Benefits questions going unanswered at Florida's unemployment office

Staffing, technology problems continue to plague agency
Posted at 4:21 PM, Sep 16, 2021
and last updated 2021-09-16 18:21:12-04

PALM BEACH COUNTY, Fla. — There are fewer people filing for unemployment in Florida, but an old problem is still persisting.

It is still difficult for residents to make a call to the state and get questions answered about benefits.

Delano Austin in suburban Lake Worth has a real problem with reaching the Department of Economic Opportunity.

He said out of 114 phone calls that he's made to the DEO, the latest one was the most frustrating.

"This time I got the voicemail. They said the operators were busy, and 'click.' I’ve never gotten that before," Austin said.

Delano Austin talks about his problems reaching the Florida Department of Economic Opportunity
Delano Austin speaks about the difficulties reaching the Florida Department of Economic Opportunity with his questions.

Since then, he said the DEO promised they would get back to him in 48 hours to handle his back-benefits issue.

However, Austion has not heard from them and said his calls aren't going through.

Since June, he said he has been making phone calls to try and clear up the $1,228 that is still owed to him in unemployment benefits.

"I feel I'm being let down, like maybe every million people that are unemployed right now. They can't get an answer," Austin said. "They don't know who to call. They don't know who to talk to. There's no response. Your hands are tied."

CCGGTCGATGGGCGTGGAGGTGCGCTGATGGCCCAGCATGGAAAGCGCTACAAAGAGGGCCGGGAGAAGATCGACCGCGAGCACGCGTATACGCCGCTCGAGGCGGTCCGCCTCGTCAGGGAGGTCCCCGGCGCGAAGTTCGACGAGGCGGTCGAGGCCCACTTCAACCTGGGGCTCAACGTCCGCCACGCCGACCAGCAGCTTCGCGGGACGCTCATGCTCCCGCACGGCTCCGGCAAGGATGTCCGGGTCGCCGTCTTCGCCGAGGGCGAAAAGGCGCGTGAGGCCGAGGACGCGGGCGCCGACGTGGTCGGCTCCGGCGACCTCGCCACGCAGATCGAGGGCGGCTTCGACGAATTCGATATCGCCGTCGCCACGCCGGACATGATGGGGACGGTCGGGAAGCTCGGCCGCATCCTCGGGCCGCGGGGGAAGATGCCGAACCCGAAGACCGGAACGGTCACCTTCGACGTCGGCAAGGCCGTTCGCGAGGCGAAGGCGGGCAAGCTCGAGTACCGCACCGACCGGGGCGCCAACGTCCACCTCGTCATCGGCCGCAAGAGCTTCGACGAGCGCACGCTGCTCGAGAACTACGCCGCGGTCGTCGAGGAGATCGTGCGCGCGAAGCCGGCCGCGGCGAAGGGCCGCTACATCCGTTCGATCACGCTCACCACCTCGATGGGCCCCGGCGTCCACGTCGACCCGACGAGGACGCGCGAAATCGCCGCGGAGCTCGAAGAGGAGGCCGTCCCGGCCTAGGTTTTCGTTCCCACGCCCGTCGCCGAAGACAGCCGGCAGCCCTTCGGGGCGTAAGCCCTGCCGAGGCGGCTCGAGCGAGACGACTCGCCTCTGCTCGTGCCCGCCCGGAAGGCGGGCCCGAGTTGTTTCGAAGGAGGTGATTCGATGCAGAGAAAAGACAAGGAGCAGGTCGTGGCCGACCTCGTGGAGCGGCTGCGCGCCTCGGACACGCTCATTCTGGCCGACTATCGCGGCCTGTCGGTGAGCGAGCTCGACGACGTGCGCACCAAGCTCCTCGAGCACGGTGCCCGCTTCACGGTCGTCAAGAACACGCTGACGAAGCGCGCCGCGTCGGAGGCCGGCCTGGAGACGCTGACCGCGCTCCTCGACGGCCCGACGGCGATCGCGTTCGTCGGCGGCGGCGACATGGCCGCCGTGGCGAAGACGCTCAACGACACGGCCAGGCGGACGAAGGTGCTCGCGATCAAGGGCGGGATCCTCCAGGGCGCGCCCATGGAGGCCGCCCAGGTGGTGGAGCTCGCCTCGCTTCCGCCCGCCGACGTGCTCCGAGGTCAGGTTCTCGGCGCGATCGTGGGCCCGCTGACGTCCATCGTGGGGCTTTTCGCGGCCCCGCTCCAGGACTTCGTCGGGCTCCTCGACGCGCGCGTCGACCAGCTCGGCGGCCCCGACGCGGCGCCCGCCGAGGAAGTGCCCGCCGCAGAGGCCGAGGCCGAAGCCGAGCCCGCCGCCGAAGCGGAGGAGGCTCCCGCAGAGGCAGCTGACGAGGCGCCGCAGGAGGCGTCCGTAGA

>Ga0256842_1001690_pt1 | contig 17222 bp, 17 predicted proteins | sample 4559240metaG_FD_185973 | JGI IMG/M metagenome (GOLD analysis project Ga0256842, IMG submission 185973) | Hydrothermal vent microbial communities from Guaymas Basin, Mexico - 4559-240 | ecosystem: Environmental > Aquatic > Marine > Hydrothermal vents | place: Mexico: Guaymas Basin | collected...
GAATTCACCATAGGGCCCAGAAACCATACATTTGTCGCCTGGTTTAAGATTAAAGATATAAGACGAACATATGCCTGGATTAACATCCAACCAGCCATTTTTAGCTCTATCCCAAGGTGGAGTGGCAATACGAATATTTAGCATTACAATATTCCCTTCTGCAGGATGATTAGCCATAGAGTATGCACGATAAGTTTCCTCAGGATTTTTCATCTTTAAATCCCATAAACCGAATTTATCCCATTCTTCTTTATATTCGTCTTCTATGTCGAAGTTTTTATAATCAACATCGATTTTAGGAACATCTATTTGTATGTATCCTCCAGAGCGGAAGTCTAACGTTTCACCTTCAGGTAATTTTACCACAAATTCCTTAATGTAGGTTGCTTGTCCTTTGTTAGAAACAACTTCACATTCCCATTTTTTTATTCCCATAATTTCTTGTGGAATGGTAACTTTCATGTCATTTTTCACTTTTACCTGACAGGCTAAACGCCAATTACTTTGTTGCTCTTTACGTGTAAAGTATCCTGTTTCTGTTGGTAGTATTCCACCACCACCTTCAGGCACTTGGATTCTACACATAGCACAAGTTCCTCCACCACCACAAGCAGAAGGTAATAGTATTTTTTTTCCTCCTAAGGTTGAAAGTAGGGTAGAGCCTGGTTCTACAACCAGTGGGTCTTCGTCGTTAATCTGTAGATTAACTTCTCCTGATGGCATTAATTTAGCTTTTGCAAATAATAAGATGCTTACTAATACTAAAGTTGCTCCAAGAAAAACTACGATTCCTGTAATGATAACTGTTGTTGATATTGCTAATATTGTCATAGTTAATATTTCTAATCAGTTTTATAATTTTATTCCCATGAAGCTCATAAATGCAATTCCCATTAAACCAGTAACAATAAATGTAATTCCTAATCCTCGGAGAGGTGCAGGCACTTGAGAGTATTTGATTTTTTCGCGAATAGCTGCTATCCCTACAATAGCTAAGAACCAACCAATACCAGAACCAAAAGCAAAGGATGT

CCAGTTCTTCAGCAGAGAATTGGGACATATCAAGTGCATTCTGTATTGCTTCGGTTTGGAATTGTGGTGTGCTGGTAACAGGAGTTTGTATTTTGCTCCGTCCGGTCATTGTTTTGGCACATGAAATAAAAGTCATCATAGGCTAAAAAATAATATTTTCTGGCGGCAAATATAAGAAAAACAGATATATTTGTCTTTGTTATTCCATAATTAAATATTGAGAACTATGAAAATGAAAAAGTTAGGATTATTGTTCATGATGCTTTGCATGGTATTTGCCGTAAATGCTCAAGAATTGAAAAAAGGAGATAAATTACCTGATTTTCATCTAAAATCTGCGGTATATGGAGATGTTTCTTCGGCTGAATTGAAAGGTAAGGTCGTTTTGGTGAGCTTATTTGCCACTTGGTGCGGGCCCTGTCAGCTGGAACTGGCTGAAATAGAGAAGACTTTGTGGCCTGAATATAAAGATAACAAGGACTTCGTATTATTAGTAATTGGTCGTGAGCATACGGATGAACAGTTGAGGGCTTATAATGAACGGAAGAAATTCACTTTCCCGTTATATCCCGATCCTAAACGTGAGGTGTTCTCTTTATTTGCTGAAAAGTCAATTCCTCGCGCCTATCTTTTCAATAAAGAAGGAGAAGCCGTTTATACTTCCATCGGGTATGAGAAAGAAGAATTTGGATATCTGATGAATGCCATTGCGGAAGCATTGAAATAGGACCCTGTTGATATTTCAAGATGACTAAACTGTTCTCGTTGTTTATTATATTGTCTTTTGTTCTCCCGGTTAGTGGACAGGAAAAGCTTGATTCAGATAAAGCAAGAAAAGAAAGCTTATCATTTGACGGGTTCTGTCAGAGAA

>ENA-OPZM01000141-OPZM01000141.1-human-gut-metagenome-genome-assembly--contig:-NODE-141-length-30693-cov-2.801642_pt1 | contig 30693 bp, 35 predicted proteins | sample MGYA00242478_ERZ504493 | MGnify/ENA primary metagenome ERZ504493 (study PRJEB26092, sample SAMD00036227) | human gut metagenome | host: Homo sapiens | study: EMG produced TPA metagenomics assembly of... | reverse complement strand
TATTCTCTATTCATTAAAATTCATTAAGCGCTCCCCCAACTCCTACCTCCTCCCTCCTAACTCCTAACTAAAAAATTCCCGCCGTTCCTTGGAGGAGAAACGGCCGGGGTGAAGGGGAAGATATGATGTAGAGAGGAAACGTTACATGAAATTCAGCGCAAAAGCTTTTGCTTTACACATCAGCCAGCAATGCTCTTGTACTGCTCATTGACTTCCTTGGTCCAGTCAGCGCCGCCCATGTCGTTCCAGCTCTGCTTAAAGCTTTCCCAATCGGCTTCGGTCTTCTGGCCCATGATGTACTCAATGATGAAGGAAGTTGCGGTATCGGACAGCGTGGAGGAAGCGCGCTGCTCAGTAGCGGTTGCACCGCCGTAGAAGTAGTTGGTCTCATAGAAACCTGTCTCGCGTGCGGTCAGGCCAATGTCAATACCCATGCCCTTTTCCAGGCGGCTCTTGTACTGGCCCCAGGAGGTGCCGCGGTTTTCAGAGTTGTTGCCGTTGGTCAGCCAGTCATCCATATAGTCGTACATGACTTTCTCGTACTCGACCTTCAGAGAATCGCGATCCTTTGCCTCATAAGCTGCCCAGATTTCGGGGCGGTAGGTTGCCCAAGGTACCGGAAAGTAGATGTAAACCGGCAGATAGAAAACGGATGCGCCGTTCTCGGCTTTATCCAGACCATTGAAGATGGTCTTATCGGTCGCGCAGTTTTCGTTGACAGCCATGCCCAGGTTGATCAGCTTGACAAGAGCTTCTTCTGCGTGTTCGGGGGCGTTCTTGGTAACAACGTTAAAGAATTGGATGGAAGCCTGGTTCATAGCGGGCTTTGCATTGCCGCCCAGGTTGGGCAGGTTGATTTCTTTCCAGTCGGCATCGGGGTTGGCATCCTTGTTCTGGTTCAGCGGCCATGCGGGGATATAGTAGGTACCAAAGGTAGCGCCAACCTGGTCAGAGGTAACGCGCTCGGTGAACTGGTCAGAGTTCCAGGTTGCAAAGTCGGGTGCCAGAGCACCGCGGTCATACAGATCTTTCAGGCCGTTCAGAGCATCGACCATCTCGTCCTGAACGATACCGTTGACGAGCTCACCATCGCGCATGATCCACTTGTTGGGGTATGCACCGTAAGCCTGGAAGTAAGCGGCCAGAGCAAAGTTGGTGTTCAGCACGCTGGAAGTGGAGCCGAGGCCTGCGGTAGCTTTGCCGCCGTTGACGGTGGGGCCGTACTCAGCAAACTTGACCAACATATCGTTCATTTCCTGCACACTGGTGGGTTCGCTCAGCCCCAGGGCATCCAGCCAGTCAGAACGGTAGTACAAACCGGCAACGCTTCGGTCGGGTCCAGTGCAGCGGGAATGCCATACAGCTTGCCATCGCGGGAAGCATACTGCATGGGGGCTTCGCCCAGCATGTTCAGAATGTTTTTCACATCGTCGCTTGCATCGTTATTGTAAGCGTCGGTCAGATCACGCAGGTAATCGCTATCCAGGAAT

What's happening appears to be a long-standing issue with DEO, according to State Rep. Anna Eskamani, D-Orlando.

State Rep. Anna Eskamani
State Rep. Anna Eskamani discusses ongoing issues with the state's unemployment office.

"You would think with less people on the unemployment system it would be easier to get through to a call center agent, but it's the opposite," Eskamani said. "The system is designed to fail and not give people a lot of support."

The lawmaker said the old issues of staffing and technology problems still plague the agency and money is an issue.

"Because we're not in a state of emergency there's no emergency funding allocated to DEO to maintain a call center for high volume," Eskamani said.

She said as much as $22 million has been approved by lawmakers to upgrade the system, but that money hasn't resolved the issues yet.

“There are remedies coming, but the people impacted right now are not the ones who will benefit," Eskamani said. "That's the irony of this."